In most offices, the design commitment to nature starts and ends with a potted plant. But Amazon has bigger architectural ambitions (and heftier profits with which to realize them) for its latest corporate Eden in Arlington, Virginia.
In renderings released earlier this month, Amazon teased the Helix, the leafy centerpiece of its upcoming Arlington headquarters. Its driving feature is a forested path that snakes up a 350-foot-tall, conical tower (the effect is that of a soft-serve cone or, as one architecture critic said on social media, the poop emoji). The green trail will be landscaped with trees and plants native to the state, specifically the Blue Ridge Mountains, the 550-mile range that runs through the western part of Virginia. When it opens in 2025, workers will be able to step outdoors on every floor and use the path to access other levels.
With the Helix, Amazon is experimenting with what Daniel Barber and Erin Putalik call the “eco-fantasy project”: ambitious buildings meant to mitigate their environmental impact by tying themselves to natural systems. The briefs for these projects hype the latent performance potential of the foliage embedded into the structures, although the extent to which it provides a net ecological benefit is up for debate. In both form and rhetoric, the Helix taps into the eco-fantasy architecture seeded by Emilio Ambasz’s Fukuoka Prefectural International Hall and MVRDV’s Expo 2000 Pavilion and refined in recent years by designers like Stefano Boeri, Jean Nouvel, and Thomas Heatherwick.
Amazon is hardly the only tech company to embraced eco-branded headquarters. The halo office at Apple’s giant Cupertino campus is powered by renewable energy, and its grounds are planted with 9,000 native trees (keep in mind that Apple Park has more parking space than office space). Google’s planned “landscraper” HQ in London is topped by a souped-up garden roof with a running track, an amenity-heavy take on the traditional green roof. And in Menlo Park, Facebook festooned the roofs and courtyards of its LEED Platinum offices with ferns and pine trees.
For Amazon, the Virginia complex is actually its second attempt at an eco-campus. The company’s first headquarters, in Seattle, is essentially a giant greenhouse. The Spheres, as it’s known, enclose vest-clad techies together with 40,000 plants under three gigantic, connected domes. (Both the Helix and the Spheres were designed by the same firm, NBBJ.) The similarities between the buildings’ green aesthetics extend to their respective campuses: Both sites aim to be carbon-neutral in the next two decades. Meanwhile, the buildings at the Virginia headquarters will be heated and cooled by 100 percent renewable energy.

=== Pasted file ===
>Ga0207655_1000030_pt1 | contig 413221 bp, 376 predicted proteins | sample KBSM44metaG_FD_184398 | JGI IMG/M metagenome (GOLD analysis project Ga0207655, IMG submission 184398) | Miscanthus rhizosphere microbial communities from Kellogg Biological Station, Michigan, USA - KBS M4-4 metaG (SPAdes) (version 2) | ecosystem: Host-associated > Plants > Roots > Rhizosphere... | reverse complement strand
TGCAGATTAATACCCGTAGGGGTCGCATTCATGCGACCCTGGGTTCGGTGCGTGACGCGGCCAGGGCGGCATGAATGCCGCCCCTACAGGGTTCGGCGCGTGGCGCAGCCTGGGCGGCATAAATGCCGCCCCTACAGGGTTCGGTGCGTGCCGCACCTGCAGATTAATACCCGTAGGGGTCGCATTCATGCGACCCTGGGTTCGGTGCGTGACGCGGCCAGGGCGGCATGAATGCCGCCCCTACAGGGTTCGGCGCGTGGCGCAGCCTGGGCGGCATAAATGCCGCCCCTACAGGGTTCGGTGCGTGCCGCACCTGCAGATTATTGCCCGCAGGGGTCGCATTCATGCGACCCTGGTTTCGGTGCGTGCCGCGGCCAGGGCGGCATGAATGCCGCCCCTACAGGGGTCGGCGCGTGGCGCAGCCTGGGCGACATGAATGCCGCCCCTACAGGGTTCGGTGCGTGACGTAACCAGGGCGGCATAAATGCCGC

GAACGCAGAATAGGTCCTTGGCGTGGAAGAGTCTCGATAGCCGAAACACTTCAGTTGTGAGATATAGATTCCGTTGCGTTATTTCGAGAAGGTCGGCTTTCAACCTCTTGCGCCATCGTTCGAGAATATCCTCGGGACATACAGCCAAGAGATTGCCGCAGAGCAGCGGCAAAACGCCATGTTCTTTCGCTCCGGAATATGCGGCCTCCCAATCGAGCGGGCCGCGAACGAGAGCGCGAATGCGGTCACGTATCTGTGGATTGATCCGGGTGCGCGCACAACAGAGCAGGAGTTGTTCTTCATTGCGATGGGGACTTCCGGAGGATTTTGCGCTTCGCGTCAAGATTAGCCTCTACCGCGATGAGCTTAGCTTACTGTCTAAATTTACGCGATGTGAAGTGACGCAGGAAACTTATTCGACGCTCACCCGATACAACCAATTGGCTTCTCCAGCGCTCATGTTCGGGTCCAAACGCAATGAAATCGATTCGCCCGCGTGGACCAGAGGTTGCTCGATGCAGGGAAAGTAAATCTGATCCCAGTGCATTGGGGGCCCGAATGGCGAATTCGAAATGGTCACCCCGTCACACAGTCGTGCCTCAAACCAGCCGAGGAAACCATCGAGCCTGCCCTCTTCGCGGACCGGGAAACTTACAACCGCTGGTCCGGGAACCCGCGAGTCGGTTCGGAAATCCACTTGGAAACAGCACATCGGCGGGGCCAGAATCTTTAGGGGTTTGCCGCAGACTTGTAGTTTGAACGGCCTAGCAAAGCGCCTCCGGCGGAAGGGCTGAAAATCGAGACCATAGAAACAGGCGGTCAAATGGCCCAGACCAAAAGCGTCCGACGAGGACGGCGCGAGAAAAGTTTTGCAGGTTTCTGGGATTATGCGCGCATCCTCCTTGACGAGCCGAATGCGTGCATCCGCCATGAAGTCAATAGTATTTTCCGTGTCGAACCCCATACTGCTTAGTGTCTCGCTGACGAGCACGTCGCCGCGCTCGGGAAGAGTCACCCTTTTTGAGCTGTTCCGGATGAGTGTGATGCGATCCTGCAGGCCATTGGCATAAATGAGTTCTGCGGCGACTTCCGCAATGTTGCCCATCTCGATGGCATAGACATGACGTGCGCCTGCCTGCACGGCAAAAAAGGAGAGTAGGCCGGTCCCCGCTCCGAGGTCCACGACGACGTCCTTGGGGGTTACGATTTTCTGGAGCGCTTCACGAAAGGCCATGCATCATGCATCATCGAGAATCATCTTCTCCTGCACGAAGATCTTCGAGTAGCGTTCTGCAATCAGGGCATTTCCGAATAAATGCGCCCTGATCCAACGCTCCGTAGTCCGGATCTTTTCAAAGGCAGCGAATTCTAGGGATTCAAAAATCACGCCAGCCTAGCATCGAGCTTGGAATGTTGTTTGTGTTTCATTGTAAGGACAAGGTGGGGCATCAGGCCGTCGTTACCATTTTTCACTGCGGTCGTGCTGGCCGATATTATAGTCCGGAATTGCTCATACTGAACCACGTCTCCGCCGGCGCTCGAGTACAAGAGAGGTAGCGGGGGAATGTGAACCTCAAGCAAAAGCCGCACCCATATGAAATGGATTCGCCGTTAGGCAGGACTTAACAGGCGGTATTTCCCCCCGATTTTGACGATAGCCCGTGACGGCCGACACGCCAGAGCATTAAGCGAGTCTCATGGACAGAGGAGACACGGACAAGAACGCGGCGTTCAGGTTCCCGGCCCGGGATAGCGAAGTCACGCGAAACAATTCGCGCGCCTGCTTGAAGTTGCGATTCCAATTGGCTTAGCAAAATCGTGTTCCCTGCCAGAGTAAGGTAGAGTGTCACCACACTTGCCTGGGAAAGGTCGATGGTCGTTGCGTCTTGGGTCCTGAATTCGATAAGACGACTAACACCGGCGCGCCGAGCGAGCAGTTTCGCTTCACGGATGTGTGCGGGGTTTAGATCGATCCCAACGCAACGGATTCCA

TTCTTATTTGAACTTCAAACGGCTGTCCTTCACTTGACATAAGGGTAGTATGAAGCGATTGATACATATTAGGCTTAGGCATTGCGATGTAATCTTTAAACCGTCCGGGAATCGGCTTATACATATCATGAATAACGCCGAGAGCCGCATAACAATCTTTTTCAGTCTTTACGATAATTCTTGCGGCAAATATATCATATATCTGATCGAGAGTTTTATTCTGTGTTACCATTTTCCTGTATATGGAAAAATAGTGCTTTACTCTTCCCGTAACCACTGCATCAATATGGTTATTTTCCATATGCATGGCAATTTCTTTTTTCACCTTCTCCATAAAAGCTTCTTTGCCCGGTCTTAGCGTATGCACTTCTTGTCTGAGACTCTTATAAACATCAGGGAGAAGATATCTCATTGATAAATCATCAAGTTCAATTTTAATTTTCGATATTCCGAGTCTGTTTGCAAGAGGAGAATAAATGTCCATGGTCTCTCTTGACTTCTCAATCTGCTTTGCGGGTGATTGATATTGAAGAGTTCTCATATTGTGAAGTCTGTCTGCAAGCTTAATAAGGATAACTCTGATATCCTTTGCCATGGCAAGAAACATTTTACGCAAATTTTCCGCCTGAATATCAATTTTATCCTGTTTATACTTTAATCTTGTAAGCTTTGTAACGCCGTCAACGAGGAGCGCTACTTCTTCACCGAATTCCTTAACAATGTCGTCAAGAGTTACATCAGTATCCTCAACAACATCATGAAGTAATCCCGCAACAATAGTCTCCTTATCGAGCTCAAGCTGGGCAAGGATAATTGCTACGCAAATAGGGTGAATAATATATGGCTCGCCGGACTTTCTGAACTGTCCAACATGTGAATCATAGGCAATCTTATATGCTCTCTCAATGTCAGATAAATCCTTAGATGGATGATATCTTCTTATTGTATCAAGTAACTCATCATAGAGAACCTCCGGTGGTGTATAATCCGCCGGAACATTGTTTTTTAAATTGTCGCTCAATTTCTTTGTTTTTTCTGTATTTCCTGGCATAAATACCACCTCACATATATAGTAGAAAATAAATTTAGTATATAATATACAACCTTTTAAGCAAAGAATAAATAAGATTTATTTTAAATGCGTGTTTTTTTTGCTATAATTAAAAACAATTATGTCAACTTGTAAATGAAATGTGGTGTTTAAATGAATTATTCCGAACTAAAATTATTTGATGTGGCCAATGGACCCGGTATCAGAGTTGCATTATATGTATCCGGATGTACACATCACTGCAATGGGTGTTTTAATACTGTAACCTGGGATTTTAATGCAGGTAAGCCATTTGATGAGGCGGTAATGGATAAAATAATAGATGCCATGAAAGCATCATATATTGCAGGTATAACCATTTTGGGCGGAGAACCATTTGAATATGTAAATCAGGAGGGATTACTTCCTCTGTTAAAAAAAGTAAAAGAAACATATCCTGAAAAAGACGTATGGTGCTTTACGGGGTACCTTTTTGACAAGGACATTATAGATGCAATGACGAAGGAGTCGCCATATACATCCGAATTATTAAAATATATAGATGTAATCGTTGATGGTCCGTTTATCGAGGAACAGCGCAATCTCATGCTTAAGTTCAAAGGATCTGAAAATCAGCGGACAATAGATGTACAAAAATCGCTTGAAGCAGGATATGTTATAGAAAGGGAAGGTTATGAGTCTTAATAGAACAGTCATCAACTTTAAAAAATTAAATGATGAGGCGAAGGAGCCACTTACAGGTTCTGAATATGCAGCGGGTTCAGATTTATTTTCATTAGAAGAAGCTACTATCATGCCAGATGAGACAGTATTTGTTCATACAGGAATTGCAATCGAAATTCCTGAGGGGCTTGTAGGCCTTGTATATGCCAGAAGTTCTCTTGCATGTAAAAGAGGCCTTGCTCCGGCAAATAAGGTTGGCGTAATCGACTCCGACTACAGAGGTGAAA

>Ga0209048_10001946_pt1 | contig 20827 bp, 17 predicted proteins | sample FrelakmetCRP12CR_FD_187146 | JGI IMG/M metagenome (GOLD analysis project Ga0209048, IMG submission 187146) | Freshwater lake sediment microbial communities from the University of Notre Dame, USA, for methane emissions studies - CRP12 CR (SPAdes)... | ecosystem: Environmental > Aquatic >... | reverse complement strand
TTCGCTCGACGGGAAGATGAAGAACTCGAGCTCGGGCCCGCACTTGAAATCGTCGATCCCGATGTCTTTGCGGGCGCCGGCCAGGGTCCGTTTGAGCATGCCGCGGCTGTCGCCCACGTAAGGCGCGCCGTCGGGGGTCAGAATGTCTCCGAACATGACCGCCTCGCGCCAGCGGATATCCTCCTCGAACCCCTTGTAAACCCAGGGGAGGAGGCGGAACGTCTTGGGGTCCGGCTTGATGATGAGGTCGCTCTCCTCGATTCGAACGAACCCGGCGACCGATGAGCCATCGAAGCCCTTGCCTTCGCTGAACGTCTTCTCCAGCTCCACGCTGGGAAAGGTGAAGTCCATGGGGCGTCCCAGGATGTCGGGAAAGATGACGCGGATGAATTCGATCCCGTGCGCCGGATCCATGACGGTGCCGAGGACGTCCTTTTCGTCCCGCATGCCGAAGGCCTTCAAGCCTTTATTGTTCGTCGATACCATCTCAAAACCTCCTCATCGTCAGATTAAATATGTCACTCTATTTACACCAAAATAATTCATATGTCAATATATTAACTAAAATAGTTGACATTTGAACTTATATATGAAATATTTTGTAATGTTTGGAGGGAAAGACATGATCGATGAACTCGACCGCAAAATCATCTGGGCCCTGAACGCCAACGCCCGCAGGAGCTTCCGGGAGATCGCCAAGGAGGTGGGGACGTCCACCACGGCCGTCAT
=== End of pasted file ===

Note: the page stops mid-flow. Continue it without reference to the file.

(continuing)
But the dream of carbon-canceling headquarters often obscures the actual ecological footprint of new construction. In a recent interview in Domus, green-architecture pioneer Emilio Ambasz posed a question that highlights the paradox of the eco-fantasy project: “What is the relation between an emerging green-sensitive culture, plant-covered buildings, and all the new — some very valid, but many quite superficial — technologies claiming to produce ‘green architecture’?”
The Helix may full well embody this paradox, if you consider the carbon emissions of its steel framing and operable glass windows, as well as the custom-engineered terraces, retention systems, stairways, and irrigation rigs that will support and sustain the looping landscape. When reached for comment about the specifics of the Helix’s embodied carbon calculations, Amazon told Curbed that it’s tracking emissions and that its new buildings are designed to be LEED Platinum.
SCAPE founding principal Kate Orff, whose firm is working with NBBJ on the headquarters, explained that they are working with a team “to keep sustainability in construction a top priority.” For the campus, she added, SCAPE is intent on maximizing tree coverage and soil depth and using carbon-neutral concrete where possible.
Since the design is in its early phases, it’s hard to evaluate how sustainable the finished building will really be. But precedents like Stefano Boeri’s green-hemmed Bosco Verticale apartment buildings in Milan provide a framework for estimating the Helix’s future ecological footprint.
The 21,000 plants that cover Bosco Verticale’s two towers are situated on terraces kitted out with deep concrete pots and custom irrigation systems. Although a green façade controls temperatures within the buildings and puts residents closer to nature, engineering the terraces to support the plantings added extra material — and extra embodied emissions — to the structure. Ultimately, Bosco Verticale’s 280 terraces increase emissions rather than decreasing them, a case study by the World Green Building Council found. And so it’s incumbent on future eco-fantasy designers to figure out how to mitigate the additional materials required to support a green landscape.